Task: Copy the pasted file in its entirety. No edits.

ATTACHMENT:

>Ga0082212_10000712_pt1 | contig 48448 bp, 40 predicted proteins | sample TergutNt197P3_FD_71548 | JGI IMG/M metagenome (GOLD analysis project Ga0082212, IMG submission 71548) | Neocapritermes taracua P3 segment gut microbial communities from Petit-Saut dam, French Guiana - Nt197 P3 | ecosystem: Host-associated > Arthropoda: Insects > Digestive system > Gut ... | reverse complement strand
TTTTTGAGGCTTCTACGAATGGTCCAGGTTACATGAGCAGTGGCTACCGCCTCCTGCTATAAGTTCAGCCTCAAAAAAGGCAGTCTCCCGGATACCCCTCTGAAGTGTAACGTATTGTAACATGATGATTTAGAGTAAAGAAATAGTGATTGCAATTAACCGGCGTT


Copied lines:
>Ga0082212_10000712_pt1 | contig 48448 bp, 40 predicted proteins | sample TergutNt197P3_FD_71548 | JGI IMG/M metagenome (GOLD analysis project Ga0082212, IMG submission 71548) | Neocapritermes taracua P3 segment gut microbial communities from Petit-Saut dam, French Guiana - Nt197 P3 | ecosystem: Host-associated > Arthropoda: Insects > Digestive system > Gut ... | reverse complement strand
TTTTTGAGGCTTCTACGAATGGTCCAGGTTACATGAGCAGTGGCTACCGCCTCCTGCTATAAGTTCAGCCTCAAAAAAGGCAGTCTCCCGGATACCCCTCTGAAGTGTAACGTATTGTAACATGATGATTTAGAGTAAAGAAATAGTGATTGCAATTAACCGGCGTT